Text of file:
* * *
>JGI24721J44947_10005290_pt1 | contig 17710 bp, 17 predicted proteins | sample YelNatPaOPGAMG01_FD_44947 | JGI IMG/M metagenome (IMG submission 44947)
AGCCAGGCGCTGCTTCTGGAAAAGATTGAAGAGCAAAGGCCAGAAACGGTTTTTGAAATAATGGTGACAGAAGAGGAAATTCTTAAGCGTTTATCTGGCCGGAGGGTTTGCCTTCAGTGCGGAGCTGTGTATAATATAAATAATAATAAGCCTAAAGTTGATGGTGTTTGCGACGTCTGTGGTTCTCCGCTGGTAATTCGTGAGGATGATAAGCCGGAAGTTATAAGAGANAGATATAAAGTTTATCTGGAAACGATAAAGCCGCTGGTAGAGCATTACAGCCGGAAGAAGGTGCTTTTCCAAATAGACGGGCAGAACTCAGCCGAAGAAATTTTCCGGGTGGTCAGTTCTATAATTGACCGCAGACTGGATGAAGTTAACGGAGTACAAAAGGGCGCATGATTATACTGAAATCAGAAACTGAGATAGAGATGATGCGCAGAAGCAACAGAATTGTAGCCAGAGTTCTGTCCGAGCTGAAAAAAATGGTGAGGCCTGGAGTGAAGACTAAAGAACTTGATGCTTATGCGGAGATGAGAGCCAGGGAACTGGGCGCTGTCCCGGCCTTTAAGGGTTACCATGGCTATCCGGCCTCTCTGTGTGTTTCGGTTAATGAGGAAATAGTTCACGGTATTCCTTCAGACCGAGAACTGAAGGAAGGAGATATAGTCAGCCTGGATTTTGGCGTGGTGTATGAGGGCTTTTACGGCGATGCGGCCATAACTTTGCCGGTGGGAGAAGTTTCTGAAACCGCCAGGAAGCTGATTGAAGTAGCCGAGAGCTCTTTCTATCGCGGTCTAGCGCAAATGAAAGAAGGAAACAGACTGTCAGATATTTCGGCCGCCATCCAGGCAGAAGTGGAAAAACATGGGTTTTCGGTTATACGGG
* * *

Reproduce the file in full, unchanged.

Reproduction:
>JGI24721J44947_10005290_pt1 | contig 17710 bp, 17 predicted proteins | sample YelNatPaOPGAMG01_FD_44947 | JGI IMG/M metagenome (IMG submission 44947)
AGCCAGGCGCTGCTTCTGGAAAAGATTGAAGAGCAAAGGCCAGAAACGGTTTTTGAAATAATGGTGACAGAAGAGGAAATTCTTAAGCGTTTATCTGGCCGGAGGGTTTGCCTTCAGTGCGGAGCTGTGTATAATATAAATAATAATAAGCCTAAAGTTGATGGTGTTTGCGACGTCTGTGGTTCTCCGCTGGTAATTCGTGAGGATGATAAGCCGGAAGTTATAAGAGANAGATATAAAGTTTATCTGGAAACGATAAAGCCGCTGGTAGAGCATTACAGCCGGAAGAAGGTGCTTTTCCAAATAGACGGGCAGAACTCAGCCGAAGAAATTTTCCGGGTGGTCAGTTCTATAATTGACCGCAGACTGGATGAAGTTAACGGAGTACAAAAGGGCGCATGATTATACTGAAATCAGAAACTGAGATAGAGATGATGCGCAGAAGCAACAGAATTGTAGCCAGAGTTCTGTCCGAGCTGAAAAAAATGGTGAGGCCTGGAGTGAAGACTAAAGAACTTGATGCTTATGCGGAGATGAGAGCCAGGGAACTGGGCGCTGTCCCGGCCTTTAAGGGTTACCATGGCTATCCGGCCTCTCTGTGTGTTTCGGTTAATGAGGAAATAGTTCACGGTATTCCTTCAGACCGAGAACTGAAGGAAGGAGATATAGTCAGCCTGGATTTTGGCGTGGTGTATGAGGGCTTTTACGGCGATGCGGCCATAACTTTGCCGGTGGGAGAAGTTTCTGAAACCGCCAGGAAGCTGATTGAAGTAGCCGAGAGCTCTTTCTATCGCGGTCTAGCGCAAATGAAAGAAGGAAACAGACTGTCAGATATTTCGGCCGCCATCCAGGCAGAAGTGGAAAAACATGGGTTTTCGGTTATACGGG